[Inside of the Crazy Water Bottling Plant]
Handwriting on the back of this photograph identifies it as "Crazy Fiz 1930s" It is a section of the Crazy Water Bottling Plant, where carbon dioxide appears to have been added to the mineral water in order to compete with the popular soft drinks of the era. Note the bottling machine in the right foreground of the picture. Women are packing the carbonated "fizz water" for shipment. texashistory.unt.edu/ark:/67531/metapth29448/
A Jinricksha
Notes that accompany the photograph read: "Picture taken near the top of the thousand steps which used to climb East Mountain up NE 3rd Street. Path can still be seen going up the side of the mountain at this point." The souvenir picture was taken in the 1930's, and is believed to have been taken at the photographer's cabin, where the winding donkey trail formerly crossed the steps. texashistory.unt.edu/ark:/67531/metapth20462/
Methodist Church - Baker Gardens - East Mountain
This photograph appears to be taken from a picture post-card, which includes the old Methodist Church, the Baker Hotel Garden, the Baker Water Storage Building, and the Welcome Sign on East Mountain. It is a rare view. The home of Druggist Dr. C. F. Yeager on NE 2nd Street in the picture was still standing at the time of this picture. During construction of his Hotel, Mr. Baker visited Hot Springs, Arkansas; and he was so impressed with the Arlington Hotel that he stopped building construction, and moved the hotel a block further west. He converted the basement, already built, into a swimming pool (only the second hotel known to have a pool at the time), and an underground laundry. The Methodist church has since been rebuilt, the water storage building has been removed, and the "Welcome" sign has been relocated further east to greet visitors from its new location overlooking Elmwood Cemetery. texashistory.unt.edu/ark:/67531/metapth29980/
[The Mineral Wells Mounted Police]
A copy of a newspaper clipping, the caption identifies members of the Mineral Wells Mounted Police "57 years ago." Identified are: "Uncle Billy Wood" on his white horse (not a member of the force); Bob Pate; Paul Craig; Jim Barrett, probably Chief of Police at the time; Paul Granbury. All are reported to be deceased at time of printing. The picture was furnished to the paper courtesy Mrs. Paul Granbury. The sign on the building at the far left of the picture has been tentatively identified as a Livery Stable. Though the sign is visible, the distance has made its contents extremely obscure. texashistory.unt.edu/ark:/67531/metapth38082/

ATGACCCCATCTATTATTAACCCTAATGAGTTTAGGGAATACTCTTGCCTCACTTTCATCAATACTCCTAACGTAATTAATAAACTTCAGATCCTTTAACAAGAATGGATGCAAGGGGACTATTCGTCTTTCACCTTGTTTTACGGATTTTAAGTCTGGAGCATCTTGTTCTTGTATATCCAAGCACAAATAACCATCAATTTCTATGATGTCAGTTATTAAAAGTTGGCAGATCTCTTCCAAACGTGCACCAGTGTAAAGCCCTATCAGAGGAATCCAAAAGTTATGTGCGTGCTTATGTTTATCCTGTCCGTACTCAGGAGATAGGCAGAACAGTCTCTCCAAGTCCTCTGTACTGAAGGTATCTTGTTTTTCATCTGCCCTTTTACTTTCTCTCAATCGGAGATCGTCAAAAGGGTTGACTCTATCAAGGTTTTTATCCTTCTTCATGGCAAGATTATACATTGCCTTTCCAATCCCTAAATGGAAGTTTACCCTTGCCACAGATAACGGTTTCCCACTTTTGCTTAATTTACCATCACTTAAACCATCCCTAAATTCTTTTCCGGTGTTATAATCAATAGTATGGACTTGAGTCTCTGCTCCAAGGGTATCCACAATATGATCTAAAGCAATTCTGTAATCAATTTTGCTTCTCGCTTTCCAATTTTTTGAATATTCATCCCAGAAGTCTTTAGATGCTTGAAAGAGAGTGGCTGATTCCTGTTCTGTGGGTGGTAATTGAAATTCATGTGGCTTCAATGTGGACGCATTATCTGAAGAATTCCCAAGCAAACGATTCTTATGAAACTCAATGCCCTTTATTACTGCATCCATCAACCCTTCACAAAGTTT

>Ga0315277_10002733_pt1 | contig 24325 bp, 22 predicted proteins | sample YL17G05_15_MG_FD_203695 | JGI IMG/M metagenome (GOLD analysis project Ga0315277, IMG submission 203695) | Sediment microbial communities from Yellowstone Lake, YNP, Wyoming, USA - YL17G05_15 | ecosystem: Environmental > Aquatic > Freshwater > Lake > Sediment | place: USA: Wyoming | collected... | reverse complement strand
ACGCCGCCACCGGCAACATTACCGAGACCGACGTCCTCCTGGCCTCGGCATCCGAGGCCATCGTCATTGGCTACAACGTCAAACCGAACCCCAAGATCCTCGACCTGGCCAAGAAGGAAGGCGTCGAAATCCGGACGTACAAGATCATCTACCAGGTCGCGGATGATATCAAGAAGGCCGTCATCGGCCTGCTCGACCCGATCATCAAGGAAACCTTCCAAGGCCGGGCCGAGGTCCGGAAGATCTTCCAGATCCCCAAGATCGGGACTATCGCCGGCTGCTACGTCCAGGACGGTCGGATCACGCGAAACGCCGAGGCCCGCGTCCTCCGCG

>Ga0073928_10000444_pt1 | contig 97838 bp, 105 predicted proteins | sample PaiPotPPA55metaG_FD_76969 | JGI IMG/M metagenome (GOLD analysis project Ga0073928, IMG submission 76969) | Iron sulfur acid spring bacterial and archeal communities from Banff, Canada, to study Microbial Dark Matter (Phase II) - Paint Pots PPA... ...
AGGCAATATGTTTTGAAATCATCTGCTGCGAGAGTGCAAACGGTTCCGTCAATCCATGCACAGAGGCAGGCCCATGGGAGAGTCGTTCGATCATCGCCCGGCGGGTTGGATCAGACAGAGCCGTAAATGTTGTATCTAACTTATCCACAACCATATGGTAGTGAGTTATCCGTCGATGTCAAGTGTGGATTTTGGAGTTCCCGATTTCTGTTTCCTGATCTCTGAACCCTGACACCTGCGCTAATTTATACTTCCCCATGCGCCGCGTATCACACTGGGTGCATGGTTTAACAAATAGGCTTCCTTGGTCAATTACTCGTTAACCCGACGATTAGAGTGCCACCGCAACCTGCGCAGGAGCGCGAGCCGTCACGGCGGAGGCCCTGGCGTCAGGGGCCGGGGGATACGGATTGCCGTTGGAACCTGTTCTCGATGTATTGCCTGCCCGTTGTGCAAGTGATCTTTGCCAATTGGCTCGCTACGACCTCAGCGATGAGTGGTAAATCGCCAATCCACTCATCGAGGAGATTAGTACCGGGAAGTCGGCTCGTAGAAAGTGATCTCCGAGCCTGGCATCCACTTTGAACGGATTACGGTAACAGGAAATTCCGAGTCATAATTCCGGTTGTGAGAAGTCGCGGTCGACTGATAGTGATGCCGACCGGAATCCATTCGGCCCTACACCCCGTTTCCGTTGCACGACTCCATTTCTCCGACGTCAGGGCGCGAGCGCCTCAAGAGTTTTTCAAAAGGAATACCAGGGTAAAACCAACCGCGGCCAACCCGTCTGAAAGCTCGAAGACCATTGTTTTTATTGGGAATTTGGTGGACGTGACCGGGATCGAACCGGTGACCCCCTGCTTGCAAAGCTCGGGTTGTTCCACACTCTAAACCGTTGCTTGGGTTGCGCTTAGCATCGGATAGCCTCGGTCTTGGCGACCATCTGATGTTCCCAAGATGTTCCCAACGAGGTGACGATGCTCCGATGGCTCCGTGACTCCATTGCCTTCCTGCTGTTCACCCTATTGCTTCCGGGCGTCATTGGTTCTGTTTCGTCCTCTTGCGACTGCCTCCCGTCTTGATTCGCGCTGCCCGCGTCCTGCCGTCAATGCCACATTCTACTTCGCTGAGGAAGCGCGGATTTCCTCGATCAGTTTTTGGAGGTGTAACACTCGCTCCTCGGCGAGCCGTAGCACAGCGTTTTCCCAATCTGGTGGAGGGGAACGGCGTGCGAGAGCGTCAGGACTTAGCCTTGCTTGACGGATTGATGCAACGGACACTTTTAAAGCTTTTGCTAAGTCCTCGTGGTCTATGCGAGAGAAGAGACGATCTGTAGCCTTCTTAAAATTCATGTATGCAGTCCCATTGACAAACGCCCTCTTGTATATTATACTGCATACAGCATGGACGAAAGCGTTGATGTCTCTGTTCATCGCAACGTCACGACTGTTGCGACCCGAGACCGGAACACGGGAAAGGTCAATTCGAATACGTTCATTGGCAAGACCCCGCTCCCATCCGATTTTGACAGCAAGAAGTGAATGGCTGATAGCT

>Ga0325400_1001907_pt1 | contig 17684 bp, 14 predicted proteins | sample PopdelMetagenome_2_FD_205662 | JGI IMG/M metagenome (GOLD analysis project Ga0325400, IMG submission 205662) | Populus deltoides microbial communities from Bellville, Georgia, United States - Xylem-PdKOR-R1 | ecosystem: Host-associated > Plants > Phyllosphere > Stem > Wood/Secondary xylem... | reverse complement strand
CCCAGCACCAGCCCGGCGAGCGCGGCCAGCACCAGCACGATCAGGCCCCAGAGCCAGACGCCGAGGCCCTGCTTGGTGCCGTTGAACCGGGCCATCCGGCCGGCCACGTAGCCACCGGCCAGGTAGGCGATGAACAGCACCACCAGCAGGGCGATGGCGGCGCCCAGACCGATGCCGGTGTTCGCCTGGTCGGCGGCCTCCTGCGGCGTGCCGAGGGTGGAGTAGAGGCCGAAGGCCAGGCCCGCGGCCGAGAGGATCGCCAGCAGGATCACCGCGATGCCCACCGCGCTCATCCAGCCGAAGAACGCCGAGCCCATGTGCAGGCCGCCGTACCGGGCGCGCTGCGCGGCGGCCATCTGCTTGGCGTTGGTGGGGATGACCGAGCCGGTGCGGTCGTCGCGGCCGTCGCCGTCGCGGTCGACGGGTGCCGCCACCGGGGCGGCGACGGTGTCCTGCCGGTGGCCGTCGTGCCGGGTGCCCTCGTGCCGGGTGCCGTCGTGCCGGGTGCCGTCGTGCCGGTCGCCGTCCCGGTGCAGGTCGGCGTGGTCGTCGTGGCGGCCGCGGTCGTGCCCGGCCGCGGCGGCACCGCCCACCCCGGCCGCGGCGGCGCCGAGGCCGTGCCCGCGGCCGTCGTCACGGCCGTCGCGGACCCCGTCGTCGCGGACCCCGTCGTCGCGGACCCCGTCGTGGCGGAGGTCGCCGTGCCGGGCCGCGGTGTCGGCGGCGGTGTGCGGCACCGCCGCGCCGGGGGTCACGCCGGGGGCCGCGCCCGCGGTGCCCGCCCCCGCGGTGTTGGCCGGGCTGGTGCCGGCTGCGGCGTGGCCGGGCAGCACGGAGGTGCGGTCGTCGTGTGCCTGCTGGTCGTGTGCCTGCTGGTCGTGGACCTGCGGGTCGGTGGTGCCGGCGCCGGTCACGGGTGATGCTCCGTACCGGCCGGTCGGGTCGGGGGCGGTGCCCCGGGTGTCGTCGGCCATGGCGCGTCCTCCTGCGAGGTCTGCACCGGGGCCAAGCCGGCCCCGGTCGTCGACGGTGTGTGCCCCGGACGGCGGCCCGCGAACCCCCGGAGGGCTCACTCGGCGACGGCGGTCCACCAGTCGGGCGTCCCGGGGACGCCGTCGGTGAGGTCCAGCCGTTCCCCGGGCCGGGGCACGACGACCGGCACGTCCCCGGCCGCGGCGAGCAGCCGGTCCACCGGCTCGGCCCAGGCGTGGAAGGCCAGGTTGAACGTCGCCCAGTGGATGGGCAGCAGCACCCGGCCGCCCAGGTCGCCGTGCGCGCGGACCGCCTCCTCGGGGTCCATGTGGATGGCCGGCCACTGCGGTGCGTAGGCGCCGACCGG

[A Panoramic View of Lake Mineral Wells]
An early panoramic view of Lake Mineral Wells is illustrated here. The lake was built by the city of Mineral Wells for a municipal water supply in 1920. Rock Creek, in Parker County, was dammed to impound a lake approximately one mile wide and five miles long. An island, visible in the center of this picture, was initially accessible only by boat; but a wooden walkway eventually connected it to the concrete dam. The dam at Lake Mineral Wells was raised because of the increased need for water due to the building of Camp Wolters and its expansion into the largest Infantry Replacement Training Center in the nation in World War II. The island was thereafter covered by water. Lake Mineral Wells eventually became partially filled with silt, and another water supply was sought. Palo Pinto Creek was dammed by the city In the mid 1960's to form Lake Palo Pinto, approximately ten miles southwest of the county seat of Palo Pinto County. It became the current source of Mineral Wells' municipal water supply. Lake Mineral Wells was donated to Texas Parks and Wildlife in 1980, and became the focal point of Lake Mineral Wells State Park. Due to its proximity to the Dallas-Ft. Worth Metroplex, Lake Mineral Wells State Park is one of the more popular State Parks in Texas. texashistory.unt.edu/ark:/67531/metapth38090/
Sewerage Disposal Plant
Mineral Wells' Sewerage Disposal Plant was built on the site of the former Elmhurst Park on Pollard Creek, approximately 2 miles SSW of the city. The city obtained the park property, and built the sewerage treatment plant during the recovery from the Great Depression of the 1930's. Shown here is a photograph of a clipping from a newspaper. texashistory.unt.edu/ark:/67531/metapth25102/
[A Supervisor at the Crazy Bottling/Crystals Plant]
Identifying information on this photograph is lacking, but it appears to portray a supervisor in the Crazy Bottling/Crystals Plant catching up on the paperwork produced by a day's business. texashistory.unt.edu/ark:/67531/metapth29411/
View of Mineral Wells from East Mountain Showing Crazy Hotel & Nazareth Hospital
A view of Mineral Wells from East Mountain, looking West-Northwest is shown here. The Crazy Hotel is visible in the near-left part of the picture, and the Nazareth Hospital in the middle-left, a block Northwest of the Crazy The Norwood Clinic (with its stately white columns), a block northeast of the Nazareth, is located near the center of the picture. texashistory.unt.edu/ark:/67531/metapth29450/
[The Womanless Theater]
This is apparently the picture of a picture of a fund-raiser performed by the Lion's Club. It consisted of a play in which men all played the roles of women. Identified (in print) are the three "ladies" in front: J. B Courtney (Miss Fortune), Charles Williams, and Noble Glenn (Miss Applied). Also identified (in holograph) is Cecil Young, third from the right, presumably among the standing "ladies." texashistory.unt.edu/ark:/67531/metapth24984/